Few principles are as often identified with bioethics as informed consent. In clinical practice, the doctrine of informed consent rose to dominance during the course of the 20th century. It replaced a medical ethos founded on trust in physicians' decisions—often on the assumption that “doctor knows best”—with an ethos that sought to put patients in charge of their own care. In medical research on human subjects, informed consent requirements gained prominence in reaction to abuses. One influential response to the cruelty of Nazi experiments was the Nuremberg Code of research ethics, which stipulated, “The voluntary consent of the human subject is absolutely essential” (Faden and Beauchamp 1986, 156). But why should we require informed consent when it comes at a cost to the individual's health? What is the content, the scope, and the status of that requirement? How does informed consent in bioethics, the focus of the present entry, relate to consent in sexual ethics, business ethics, and political philosophy?
Imagine if you or a loved one was diagnosed with cancer. Many of us are familiar with the panic and devastation that such a diagnosis causes. Now imagine that doctors knew that the cancer was there but didn't tell you for more than a year. Meanwhile, the cancer had time to grow and spread. What would you do?
For many people, this is not a "what if" but a reality. MSNBC recently reporting on the story of Peggy Kidwell, who's cancer continued to eat away at her body for a year, while her mammogram report sat idle on the desk of an orthopedic surgeon, where it was mistakenly misdirected. It wasn't until Kidwell showed up at her annual mammogram that the error was discovered.
When Kidwell has her routine exam that previous year and didn't hear from her doctor, she assumed that everything was okay. Her doctor assumed that she never got the exam in the first place; there was no test result present in her file. It was then that her doctor went back and was able to locate the old results, which revealed the presence of breast cancer.
If I can give you one piece of advice about being an advocate for yourself and you loved one, it is this: always confirm the results of any medical tests that you have, even if they are routine. I have some experience with this. Confirming the test results of a member of my family led to immediate treatment. If I hadn't called, there would have been a delay of three weeks, when someone in the medical facility got around to actually informing us (unaware that we had already received the results).
Most of the time, our doctors or lab facilities do inform us in a timely manner. I know that if results are normal, we will get a letter saying just that. But if no letter arrives and no phone call take place, it is important to be proactive and request the results directly.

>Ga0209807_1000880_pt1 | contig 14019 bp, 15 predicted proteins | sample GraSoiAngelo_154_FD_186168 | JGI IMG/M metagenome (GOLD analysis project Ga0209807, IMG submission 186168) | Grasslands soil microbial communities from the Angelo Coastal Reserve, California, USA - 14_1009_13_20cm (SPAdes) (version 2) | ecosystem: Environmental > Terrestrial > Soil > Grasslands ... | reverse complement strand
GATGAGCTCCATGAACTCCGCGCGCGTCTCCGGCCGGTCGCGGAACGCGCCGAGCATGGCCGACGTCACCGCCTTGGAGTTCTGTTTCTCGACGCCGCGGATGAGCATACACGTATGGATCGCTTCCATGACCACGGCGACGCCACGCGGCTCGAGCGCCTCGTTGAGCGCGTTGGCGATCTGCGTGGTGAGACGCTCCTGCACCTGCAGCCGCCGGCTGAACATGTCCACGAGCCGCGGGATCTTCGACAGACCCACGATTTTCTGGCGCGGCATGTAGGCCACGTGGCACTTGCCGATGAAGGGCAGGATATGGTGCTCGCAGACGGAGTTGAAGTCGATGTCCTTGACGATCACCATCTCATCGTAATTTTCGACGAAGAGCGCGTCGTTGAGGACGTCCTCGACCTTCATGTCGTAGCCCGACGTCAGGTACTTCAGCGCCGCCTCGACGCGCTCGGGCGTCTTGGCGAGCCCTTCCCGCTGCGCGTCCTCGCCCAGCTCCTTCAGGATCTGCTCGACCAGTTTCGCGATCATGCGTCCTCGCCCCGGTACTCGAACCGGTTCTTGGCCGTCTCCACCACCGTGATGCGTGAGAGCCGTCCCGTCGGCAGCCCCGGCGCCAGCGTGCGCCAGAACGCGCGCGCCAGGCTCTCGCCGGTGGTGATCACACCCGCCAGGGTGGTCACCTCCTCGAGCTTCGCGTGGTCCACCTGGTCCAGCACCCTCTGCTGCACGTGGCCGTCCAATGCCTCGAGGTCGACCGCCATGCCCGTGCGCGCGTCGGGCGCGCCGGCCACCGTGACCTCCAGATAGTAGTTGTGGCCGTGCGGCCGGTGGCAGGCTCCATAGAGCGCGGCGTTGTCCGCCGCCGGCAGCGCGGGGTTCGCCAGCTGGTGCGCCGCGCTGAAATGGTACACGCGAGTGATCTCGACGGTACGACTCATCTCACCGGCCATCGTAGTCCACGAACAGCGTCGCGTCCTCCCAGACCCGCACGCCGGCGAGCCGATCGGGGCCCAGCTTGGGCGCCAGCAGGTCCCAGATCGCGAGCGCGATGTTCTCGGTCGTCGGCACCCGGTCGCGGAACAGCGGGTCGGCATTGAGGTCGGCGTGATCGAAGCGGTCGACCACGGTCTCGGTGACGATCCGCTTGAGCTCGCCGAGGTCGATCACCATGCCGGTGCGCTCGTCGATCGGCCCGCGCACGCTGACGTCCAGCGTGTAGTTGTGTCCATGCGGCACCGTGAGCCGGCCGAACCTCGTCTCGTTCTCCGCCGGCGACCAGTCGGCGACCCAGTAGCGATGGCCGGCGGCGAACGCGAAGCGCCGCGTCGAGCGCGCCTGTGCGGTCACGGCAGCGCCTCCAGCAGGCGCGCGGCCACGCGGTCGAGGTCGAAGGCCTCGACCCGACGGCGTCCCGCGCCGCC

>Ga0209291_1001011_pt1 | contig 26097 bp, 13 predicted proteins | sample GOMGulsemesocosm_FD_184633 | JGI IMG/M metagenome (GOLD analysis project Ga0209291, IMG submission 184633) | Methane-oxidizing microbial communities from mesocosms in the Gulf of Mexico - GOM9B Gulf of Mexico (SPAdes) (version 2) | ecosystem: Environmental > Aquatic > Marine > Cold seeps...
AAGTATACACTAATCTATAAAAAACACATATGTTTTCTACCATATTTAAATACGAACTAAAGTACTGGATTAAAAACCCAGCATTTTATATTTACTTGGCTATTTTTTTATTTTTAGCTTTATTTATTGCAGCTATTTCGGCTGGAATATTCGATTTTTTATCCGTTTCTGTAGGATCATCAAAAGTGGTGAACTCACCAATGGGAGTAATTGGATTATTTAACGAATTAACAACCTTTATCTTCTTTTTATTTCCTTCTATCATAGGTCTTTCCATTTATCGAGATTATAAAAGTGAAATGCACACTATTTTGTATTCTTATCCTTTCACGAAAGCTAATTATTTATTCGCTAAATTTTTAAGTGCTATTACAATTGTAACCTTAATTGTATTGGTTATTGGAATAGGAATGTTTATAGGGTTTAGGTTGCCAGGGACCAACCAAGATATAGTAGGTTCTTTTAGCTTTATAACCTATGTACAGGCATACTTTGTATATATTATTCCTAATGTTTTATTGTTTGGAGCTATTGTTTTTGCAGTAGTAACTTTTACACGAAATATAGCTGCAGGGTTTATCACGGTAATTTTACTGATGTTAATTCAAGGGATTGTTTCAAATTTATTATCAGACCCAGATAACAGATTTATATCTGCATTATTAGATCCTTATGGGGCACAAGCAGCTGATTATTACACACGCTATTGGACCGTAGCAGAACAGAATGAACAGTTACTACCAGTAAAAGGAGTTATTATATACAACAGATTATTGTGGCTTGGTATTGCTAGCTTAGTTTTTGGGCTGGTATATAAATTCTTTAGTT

How soon should you call? Find out how long it will take to get test results back, and depending on the tests needed (routine versus a possible serious condition) follow up accordingly. No news is not necessarily good news, unfortunately.
If you are facing a surgical procedure, you will have to sign an informed consent form. This is a form that spells out what the risks and expected outcome of the procedure may be. It is used to confirm that you are aware of everything that will happen in the operating room or office and area allowing the doctors, nurses and staff to perform the procedures. You may have several consent forms to sign, depending on the procedure. For example, you may have one informed consent form for anesthesia and another for the actual surgery. Parents or guardians will have to sign consents for minor children, and the immediate next of kin will have to sign for adults who are unable to sign for themselves.
Most of the time, the doctor, nurse or other staff person will come in and briefly explain the consent form. Usually this occurs right before the procedure, which means that you don't often have a chance to read the form. Because the person asking you to sign the form may be talking quickly and monotonously (they've probably have had multiples of these forms to get done before they have gotten to yours), you may not even be able to fully understand what they are saying to you. This is why it is so important to be proactive when it comes to your procedures and the signed consent form.
First of all, don't be intimidated into signing the form. Take all of the time you need to understand what you are signing. Ask questions. Remember that you are giving your permission, so you need all of the facts.
If you have any doubts about signing the form or feel pressured, and it isn't an emergency, ask if you can have a day to think about it. Ideally, whenever non-emergency surgery is suggested to you, you should leave your doctor's office with a good understanding of the risks and benefits, before you schedule the surgery. This way, you can take the extra time that you need to make a decision.